An article entitled Jewish Ethical Perspective to American Taxation by Kenneth H. Ryesky provides a Jewish law perspective on the US tax system.  Many of the points made here would be equally applicable to the Canadian tax and registered charity system.  It is a heavily footnoted and well written article. I like the conclusion “If practiced and applied properly, Jewish law has a very salutary effect upon taxation ethics and the welfare of the nation. But if Jewish children do not learn taxation ethics through the words and actions of their parents, teachers and rabbis, then they may well hear discourses on Jewish taxation ethics from Gentile judges in secular courtrooms.”

Here are some quotes from “Jewish Ethical Perspective to American Taxation”:

Jewish law, then, recognizes the need for a fair, just and objective scheme for imposing
taxes, and, under such a governmental taxation scheme, requires compliance with it. 16 Indeed,
the famous Talmudic dictum “dina d’malchutha dina” (“the law of the ruling government is the
law”) is specifically set forth in the context of the payment of customs duties imposed by the
secular governments.

Jewish law recognizes the need to finance governmental functions, and recognizes that
the secular governments underwrite the creation of various systems and infrastructures which
benefit the populace as a whole, including the Jewish community.13


Jewish law similarly requires the payment of taxes to legitimate taxation regimes, and
implicitly views legitimately assessed taxes as the property of the government.40 Failure to pay
legitimately imposed taxes, and/or smuggling in order to evade customs duties, are tantamount to
theft.41 Renown rabbis have taken a dim view of tax evasion among those in their communities.42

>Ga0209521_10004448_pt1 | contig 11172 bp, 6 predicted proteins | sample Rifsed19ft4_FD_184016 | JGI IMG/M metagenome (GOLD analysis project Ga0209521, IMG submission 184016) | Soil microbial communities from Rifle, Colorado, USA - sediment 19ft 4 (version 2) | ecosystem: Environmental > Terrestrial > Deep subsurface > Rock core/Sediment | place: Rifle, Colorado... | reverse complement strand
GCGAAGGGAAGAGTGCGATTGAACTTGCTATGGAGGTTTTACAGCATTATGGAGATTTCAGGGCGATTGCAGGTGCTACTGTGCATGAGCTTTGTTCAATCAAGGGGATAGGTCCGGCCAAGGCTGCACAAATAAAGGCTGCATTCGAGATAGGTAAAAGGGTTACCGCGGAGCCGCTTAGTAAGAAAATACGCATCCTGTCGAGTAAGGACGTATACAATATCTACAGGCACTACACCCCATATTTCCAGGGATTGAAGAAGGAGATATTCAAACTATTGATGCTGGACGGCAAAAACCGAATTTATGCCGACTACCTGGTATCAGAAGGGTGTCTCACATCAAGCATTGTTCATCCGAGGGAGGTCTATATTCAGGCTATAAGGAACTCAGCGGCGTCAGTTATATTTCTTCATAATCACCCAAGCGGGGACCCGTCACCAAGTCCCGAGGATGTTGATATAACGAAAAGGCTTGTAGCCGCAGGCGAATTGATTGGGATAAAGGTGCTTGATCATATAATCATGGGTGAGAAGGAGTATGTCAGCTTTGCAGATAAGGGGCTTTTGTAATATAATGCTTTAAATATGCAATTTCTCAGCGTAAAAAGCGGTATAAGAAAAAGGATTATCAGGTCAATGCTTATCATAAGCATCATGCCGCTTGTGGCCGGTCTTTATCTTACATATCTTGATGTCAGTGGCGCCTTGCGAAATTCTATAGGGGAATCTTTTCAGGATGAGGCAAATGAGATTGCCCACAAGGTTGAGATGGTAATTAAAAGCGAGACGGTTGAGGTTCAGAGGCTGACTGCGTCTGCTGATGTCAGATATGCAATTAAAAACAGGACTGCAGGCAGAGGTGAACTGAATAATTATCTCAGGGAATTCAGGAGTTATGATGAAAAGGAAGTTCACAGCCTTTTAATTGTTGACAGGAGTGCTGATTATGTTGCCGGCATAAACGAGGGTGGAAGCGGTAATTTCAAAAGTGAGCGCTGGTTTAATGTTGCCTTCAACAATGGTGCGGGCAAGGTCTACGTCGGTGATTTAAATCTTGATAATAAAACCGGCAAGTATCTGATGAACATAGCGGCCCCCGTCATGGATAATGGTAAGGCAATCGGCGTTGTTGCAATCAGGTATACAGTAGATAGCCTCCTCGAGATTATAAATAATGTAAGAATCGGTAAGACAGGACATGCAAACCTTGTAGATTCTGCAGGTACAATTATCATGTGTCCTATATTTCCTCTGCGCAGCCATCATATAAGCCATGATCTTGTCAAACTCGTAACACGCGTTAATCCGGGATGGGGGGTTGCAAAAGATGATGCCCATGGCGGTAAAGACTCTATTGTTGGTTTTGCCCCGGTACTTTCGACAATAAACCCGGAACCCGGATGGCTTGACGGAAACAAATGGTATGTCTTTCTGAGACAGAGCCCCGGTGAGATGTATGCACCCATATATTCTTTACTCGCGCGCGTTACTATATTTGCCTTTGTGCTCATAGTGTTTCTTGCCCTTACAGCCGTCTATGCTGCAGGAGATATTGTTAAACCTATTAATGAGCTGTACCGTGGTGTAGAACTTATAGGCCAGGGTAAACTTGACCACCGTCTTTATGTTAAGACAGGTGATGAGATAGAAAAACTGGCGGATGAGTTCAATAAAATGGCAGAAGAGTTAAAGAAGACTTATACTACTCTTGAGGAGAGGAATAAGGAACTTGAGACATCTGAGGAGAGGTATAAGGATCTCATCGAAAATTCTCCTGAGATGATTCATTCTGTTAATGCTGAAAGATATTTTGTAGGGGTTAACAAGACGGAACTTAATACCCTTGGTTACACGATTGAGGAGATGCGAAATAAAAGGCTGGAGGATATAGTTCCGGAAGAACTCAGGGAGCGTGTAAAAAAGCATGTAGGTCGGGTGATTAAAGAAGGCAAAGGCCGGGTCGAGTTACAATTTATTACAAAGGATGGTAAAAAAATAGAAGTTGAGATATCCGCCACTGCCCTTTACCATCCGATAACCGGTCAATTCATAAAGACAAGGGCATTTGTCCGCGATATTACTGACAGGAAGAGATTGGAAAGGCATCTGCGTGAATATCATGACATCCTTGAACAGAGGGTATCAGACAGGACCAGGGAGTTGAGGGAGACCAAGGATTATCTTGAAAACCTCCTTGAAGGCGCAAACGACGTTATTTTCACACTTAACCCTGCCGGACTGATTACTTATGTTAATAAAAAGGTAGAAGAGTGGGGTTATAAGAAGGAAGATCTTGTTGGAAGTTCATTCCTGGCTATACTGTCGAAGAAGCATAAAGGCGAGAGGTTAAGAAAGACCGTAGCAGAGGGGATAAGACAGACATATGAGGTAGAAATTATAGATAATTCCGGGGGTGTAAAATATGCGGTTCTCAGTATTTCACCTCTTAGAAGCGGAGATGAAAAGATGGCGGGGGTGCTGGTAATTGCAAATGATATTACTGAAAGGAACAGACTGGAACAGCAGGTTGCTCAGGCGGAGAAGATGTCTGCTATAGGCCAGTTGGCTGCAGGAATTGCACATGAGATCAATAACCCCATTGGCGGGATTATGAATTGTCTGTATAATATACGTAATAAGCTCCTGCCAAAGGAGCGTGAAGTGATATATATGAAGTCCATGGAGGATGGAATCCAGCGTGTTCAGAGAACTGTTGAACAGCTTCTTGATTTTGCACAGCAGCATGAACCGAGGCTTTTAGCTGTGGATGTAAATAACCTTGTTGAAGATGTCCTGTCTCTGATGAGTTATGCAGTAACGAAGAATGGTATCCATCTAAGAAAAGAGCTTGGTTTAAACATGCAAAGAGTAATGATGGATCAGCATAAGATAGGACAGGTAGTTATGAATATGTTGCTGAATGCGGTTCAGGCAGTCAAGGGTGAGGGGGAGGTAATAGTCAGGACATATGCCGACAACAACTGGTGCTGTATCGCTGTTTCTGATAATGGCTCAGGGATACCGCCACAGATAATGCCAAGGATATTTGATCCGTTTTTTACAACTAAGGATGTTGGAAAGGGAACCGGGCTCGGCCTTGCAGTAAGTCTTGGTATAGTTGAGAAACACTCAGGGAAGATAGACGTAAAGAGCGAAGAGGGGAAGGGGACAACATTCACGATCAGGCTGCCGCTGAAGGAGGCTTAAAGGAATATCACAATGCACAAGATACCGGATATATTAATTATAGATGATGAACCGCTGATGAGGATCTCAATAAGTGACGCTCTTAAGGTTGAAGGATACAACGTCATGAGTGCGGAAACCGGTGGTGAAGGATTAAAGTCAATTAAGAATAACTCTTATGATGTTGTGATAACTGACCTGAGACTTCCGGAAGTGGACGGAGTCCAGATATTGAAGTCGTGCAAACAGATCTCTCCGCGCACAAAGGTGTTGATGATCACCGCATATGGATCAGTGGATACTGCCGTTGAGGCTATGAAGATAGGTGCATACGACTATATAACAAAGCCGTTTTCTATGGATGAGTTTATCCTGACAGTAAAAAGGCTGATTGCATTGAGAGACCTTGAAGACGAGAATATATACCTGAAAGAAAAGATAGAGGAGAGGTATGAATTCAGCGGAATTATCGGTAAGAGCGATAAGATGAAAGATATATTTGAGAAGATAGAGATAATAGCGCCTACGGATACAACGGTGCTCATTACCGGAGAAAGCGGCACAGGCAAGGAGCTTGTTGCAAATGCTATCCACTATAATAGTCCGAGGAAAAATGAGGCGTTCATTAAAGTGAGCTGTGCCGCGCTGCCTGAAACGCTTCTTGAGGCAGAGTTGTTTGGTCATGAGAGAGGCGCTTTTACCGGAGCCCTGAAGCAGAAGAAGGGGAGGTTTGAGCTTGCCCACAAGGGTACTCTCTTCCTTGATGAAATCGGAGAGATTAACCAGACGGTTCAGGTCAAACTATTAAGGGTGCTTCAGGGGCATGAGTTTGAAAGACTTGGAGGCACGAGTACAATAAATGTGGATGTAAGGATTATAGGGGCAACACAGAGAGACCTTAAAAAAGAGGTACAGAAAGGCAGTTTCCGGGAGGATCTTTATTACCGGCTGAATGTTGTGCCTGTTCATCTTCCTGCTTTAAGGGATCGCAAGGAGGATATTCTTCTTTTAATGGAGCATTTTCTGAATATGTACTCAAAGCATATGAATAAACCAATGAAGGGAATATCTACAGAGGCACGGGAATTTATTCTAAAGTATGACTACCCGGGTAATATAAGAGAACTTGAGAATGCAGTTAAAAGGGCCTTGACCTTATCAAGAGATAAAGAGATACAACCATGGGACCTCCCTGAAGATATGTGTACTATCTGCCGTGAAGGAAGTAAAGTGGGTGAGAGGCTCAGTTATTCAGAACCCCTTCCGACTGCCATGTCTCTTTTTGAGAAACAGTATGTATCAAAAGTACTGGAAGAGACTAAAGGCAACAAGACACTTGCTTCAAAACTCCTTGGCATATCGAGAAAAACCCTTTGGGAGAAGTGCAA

American courts have recognized that those who do not pay their tax obligations shift additional
tax burdens onto the tax-complying public,43 just as the Rabbis of the Talmud similarly
recognized more than a millennium previously.44

C. Jewish Ethical Norms:
In addition to obvious contravention of the basic Torah injunctions to be honest and
truthful,144 irregularities and lapses by tax practitioners can, inter alia, steal money which is
rightfully the property of the government, facilitate the entanglement of the taxpayer in illegal
behavior, and enhance the client’s risk of an audit if the taxation authorities become wise to the
practitioner’s modus operandi. Moreover, if indeed a tax practitioner is or becomes suspected of
the improprieties, the mere signature of the practitioner’s name on the tax return can, by subjecting
the taxpayer to an audit, effectively serve to inform upon the client to the taxation authorities. 145
American law places tremendous responsibility upon tax practitioners. Under Jewish law,
agents who act for others likewise must carry significant responsibilities to the principals on whose
behalf they act. 146 The Torah prohibitions against misleading and/or placing a stumbling block
in the path of a blind person 147 have long been understood in a far, far broader sense to forbid
the facilitation of another’s transgressions or straying into danger. 148 These prohibitions include
the giving of bad advice, and in such a spirit have been specifically recognized to apply in
today’s modern financial world to “advice given by the financial and advisory services of banks,
and by accountants, lawyers, and financial analysts.” 149

D. Tax-Exempt Organizations and the Jewish Practices of Charitable Giving:
The Hebrew word “tzedakah” has a far deeper and broader meaning than its common
English translation “charity.” The Hebrew root of “tzedakah” is “tzedek,” which means justice,
for Jewish law and practice equate giving to the less fortunate of society as a component of if not
synonymous with justice.188 The practice of giving money and other aid to those less fortunate